In part 1, I narrowed down a list of popular programming languages to the ones I liked and that I thought would still be useful in the future. In part 2, I recorded some initial impressions, and added a few more languages to the mix.
In this update, I'm recording my experiences with a trivial program in each language, with an eye towards possibly incorporating one or more of these languages into my minimal development environment.
Scenarios and metrics
This post is not an attempt to definitively benchmark or objectively compare programming languages in depth! Instead, I'm playing around with each language and environment to see which ones are even worth my consideration. Specifically, I'm looking at:
- SDK size (measured on x86_64 Alpine Linux), as a proxy for simplicity
- "Hello, world!" program size, as a proxy for overhead
- Stand-alone executable size, as a proxy for ease of deployment
- Cross-compiling for a Raspberry Pi B, as a proxy for portability and developer experience
For reference, my Alpine Linux baseline image was around 150 MB. Here are the results, ordered by descending SDK size:
|Language||SDK size||Program size||Stand-alone size||Build on Pi?||Cross-compile for Pi?|
|Rust||650 MB||300 KB||?||Probably||Mostly easy|
|Go||550 MB||1.2 MB||1.2 MB||Yes||Easy|
|C#||510 MB||75 KB||67 MB||No||Failed|
|Zig||335 MB||800 KB||800 KB||No||Mostly easy|
|C++||230 MB||14 KB||940 KB||Yes||Tedious|
|C||144 MB||14 KB||13 KB||Yes||Tedious|
|Python||75 MB||1 KB||7 MB||Yes||Unnecessary|
|Lisp (SBCL)||45 MB||1KB||40 MB||Probably||No|
|Tcl||8 MB||1 KB||?||Yes||Unnecessary|
|Lua||1 MB||1 KB||1 MB||Yes||Unnecessary|
Just looking at SDK size, Rust is an outlier. Even compared to a similarly complex language like C++, the Rust SDK is absolutely huge. At the moment, I don't know why the SDK is so big. Even after allowing for a build tool, custom linker, and standard library, the Rust SDK is disappointingly heavy. This unfortunately matches my previous experience with Rust on Windows. Update: Using the "minimal" profile, the SDK was closer to 650 MB for native compilation and another 150 MB for cross-compilation.
Obviously, it's not fair to compare the compile-to-native languages to scripting languages, but comparisons within each category seem appropriate. Go is the second largest, but it comes with some impressive features: the ability to trivially cross-compile and a large standard library. Go's offering seems on par with C#, but with a better "compile to native code" story (and, obviously, larger differences in the programming languages themselves).
Zig is larger than I expected for a simple language, but it can cross-compile for different architectures (similar to Go), and Zig can even compile C/C++ code, so it's arguably worth the footprint.
Looking at interpreted languages, the results are pretty similar except for Tcl and Lua (both of which don't come with much of a standard library).
"Hello, world!" program size
The Go binary shows one of Go's weaknesses -- it's compiled to native, but it has to include the entire runtime in each binary. This isn't a deal-breaker for me, so I'm not too concerned.
I am curious why the Zig binary is so large, but I haven't investigated any further yet. Given that Zig supports "freestanding" binaries, I'm sure it's possible to create minimal binaries with Zig.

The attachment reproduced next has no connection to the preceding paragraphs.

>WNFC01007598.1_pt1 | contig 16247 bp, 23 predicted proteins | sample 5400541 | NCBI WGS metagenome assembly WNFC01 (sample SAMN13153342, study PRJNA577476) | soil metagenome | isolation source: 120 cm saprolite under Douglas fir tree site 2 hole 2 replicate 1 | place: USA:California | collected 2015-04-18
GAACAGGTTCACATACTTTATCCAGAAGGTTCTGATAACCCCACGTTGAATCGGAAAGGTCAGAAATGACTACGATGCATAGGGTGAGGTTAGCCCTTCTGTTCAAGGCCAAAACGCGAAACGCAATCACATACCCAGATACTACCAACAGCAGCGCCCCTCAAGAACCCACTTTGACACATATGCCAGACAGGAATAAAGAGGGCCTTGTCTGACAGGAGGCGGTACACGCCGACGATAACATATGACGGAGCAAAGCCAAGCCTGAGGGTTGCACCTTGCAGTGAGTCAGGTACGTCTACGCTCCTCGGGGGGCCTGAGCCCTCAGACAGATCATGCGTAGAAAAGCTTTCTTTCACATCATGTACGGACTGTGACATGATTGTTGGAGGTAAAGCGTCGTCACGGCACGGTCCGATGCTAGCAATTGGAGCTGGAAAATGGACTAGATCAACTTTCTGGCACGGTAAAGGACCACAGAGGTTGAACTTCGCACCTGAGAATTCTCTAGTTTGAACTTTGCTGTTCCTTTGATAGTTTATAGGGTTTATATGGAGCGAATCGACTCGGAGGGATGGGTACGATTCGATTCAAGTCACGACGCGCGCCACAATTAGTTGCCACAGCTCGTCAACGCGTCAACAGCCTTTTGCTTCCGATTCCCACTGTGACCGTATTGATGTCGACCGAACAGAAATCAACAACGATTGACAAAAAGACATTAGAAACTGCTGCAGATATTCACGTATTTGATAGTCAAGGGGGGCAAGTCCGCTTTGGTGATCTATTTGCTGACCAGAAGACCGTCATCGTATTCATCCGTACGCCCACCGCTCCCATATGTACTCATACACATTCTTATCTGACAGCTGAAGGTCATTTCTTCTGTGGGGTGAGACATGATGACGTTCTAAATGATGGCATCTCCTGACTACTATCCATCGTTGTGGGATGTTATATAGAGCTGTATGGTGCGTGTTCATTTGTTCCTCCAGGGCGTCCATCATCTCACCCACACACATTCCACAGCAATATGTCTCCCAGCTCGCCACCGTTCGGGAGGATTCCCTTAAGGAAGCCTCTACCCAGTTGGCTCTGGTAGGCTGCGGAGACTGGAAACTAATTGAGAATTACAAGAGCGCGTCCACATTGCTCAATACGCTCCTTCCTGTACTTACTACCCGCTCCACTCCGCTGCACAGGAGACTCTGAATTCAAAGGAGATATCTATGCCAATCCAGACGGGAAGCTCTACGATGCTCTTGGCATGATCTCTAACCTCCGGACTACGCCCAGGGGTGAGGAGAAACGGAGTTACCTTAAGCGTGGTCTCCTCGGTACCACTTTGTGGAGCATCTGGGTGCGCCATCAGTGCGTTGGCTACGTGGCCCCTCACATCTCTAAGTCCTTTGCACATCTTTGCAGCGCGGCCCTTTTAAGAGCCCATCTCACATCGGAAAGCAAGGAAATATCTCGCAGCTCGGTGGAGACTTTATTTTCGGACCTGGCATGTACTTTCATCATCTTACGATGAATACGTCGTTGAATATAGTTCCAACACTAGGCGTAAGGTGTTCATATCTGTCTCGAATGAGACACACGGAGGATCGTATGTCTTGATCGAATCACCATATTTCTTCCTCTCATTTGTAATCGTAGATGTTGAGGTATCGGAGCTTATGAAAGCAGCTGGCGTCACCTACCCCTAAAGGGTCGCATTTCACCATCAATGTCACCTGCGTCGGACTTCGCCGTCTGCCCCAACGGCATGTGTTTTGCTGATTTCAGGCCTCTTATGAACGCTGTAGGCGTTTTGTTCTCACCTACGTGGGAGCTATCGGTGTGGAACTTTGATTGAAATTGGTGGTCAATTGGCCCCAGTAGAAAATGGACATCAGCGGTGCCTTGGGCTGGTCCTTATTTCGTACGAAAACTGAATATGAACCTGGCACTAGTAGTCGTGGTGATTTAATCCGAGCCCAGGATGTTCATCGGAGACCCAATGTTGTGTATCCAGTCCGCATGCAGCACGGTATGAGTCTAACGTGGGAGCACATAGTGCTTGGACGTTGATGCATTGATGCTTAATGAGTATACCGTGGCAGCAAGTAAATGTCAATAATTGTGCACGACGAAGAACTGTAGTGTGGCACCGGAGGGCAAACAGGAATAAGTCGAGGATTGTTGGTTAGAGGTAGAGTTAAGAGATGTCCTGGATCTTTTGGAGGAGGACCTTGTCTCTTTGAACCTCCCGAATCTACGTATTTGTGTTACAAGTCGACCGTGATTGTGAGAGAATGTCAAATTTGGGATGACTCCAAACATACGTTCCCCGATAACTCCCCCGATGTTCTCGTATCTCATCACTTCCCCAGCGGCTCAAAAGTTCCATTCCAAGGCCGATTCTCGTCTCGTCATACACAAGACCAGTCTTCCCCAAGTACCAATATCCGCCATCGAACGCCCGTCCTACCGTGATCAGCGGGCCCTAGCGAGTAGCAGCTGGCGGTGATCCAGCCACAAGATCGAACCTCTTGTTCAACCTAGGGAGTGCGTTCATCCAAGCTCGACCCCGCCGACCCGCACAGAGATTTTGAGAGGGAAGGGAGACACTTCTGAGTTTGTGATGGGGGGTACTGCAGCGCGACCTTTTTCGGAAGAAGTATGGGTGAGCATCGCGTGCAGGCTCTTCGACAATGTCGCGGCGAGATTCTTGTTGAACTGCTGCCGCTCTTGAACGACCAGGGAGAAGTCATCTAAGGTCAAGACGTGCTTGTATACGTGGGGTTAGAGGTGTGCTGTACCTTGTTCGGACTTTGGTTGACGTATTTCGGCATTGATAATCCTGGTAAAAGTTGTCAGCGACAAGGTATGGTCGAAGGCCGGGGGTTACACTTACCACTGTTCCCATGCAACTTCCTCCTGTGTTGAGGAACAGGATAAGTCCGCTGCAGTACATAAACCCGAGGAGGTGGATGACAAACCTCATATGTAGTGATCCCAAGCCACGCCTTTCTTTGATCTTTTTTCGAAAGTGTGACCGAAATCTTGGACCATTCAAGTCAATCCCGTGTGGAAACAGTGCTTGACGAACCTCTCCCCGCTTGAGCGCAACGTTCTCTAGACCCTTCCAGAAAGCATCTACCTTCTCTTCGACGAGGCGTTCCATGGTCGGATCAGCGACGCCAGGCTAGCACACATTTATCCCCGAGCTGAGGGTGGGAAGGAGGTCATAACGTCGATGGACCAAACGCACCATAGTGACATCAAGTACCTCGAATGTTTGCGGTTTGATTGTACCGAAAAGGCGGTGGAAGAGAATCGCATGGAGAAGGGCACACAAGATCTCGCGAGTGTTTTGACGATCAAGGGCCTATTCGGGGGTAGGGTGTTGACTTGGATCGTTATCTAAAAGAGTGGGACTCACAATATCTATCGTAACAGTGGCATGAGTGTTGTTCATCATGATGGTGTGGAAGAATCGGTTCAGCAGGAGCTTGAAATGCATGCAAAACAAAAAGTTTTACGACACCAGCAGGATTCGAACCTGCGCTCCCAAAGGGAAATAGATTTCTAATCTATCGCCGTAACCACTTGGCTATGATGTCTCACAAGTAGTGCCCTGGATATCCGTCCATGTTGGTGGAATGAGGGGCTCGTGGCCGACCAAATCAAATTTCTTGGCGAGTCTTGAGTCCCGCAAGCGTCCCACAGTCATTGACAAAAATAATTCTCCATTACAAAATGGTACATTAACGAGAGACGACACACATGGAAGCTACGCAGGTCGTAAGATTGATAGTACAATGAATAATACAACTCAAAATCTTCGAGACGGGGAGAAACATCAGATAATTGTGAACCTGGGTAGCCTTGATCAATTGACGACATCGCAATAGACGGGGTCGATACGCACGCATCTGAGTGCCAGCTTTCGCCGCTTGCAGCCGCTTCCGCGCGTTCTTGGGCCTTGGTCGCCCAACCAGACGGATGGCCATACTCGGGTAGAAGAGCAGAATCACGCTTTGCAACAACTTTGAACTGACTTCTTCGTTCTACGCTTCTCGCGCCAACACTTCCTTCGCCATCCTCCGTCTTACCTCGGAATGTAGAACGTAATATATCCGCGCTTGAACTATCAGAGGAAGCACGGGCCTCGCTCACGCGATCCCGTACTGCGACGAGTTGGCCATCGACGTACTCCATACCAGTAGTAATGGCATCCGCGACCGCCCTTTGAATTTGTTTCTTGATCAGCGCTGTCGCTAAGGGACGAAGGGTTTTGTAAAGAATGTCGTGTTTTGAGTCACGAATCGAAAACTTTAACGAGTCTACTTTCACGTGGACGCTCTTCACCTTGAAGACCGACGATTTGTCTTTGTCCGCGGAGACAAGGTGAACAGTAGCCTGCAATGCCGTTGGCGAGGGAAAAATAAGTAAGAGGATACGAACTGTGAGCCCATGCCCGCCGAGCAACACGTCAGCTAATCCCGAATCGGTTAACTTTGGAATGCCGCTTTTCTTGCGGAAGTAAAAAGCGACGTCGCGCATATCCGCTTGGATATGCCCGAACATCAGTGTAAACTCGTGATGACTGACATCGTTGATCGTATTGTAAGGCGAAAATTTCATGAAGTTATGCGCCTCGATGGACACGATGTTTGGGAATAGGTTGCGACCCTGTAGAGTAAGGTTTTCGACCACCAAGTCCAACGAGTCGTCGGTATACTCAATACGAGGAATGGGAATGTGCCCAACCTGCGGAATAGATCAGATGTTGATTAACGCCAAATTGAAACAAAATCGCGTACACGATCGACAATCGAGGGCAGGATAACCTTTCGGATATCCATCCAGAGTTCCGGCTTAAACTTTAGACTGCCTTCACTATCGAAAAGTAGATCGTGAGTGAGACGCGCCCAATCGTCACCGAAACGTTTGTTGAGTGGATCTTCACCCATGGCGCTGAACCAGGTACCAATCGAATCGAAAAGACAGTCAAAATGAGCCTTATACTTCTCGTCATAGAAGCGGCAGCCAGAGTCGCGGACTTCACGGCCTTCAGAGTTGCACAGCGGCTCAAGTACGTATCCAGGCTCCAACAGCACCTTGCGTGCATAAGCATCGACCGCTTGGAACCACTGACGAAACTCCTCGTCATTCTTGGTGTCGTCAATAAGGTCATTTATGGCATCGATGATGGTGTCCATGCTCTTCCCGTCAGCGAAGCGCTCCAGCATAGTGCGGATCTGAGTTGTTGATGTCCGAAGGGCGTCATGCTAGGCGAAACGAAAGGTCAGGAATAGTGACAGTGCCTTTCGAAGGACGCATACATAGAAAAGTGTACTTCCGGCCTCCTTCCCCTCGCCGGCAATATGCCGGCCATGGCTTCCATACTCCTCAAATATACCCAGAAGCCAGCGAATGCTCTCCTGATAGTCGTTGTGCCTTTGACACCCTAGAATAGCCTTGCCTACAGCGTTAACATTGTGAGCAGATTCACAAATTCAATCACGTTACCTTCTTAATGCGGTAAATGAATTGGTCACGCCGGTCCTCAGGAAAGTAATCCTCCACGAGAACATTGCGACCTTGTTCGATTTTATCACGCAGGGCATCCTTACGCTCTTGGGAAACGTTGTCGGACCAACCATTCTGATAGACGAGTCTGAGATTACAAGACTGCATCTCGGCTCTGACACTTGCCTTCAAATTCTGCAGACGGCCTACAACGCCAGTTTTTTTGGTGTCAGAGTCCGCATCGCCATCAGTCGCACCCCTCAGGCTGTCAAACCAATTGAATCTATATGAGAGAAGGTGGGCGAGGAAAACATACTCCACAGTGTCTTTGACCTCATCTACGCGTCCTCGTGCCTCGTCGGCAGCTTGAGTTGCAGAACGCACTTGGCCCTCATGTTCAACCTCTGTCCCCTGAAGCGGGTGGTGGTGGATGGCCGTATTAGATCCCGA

The C++ binary using "iostream" was unacceptably big, but using "stdio.h" gets it back in line with C, in the low double-digit kilobytes.
Stand-alone executable size
Deployment is probably my least favorite part of software. Obviously, there are exceptions, but in most cases, a "program that does X" would be most convenient as a single executable (or at least a single zip file) that just does X. Here, I'm looking at fully statically-linked or bundled binaries.
Native languages generally compile to a single binary. I didn't try to get a fully static binary from Rust, but I've read that it's possible. C certainly is good at producing small executables (in the past, this was a prerequisite!).
That leaves C# which, sadly, just appears to be bloated. For the record, I couldn't get a Tcl bundle working, but I suspect it would be < 10 MB.
Developing on a Raspberry Pi
Note: this section is about developing/compiling on a Raspberry Pi B.
The only languages that appeared to not be trivial to compile on a Raspberry Pi B with Alpine Linux were C# (this appears to be an unsupported platform) and Zig (theoretically, you might be able to bootstrap an environment, but I haven't attempted that yet).
Cross-compiling for a Raspberry Pi
Although I'm interested in developing directly on a Pi (as part of my minimal development environment), it's likely I'll end up doing some development on a (faster) desktop, and then want to run the output on a Pi. Results here are easily categorized:
- Cross-compiling not needed
- Trivial to cross-compile
- Tedious, but possible to cross-compile
- Cross-compile failed/didn't work/not possible
- C# (executable failed to run)
- SBCL (not necessary with runtime, but not possible without a runtime)
Scripting languages sort of get a free pass here, but there are almost certainly large differences in ease of deployment.
Go and Zig have excellent tooling for cross-compiling. And if Zig can eventually support cross-compiling C/C++ code without requiring a separate toolchain, that would be huge! Update: Cross-compilation for Rust worked well, once I found out how to tell Rust to use its bundled linker.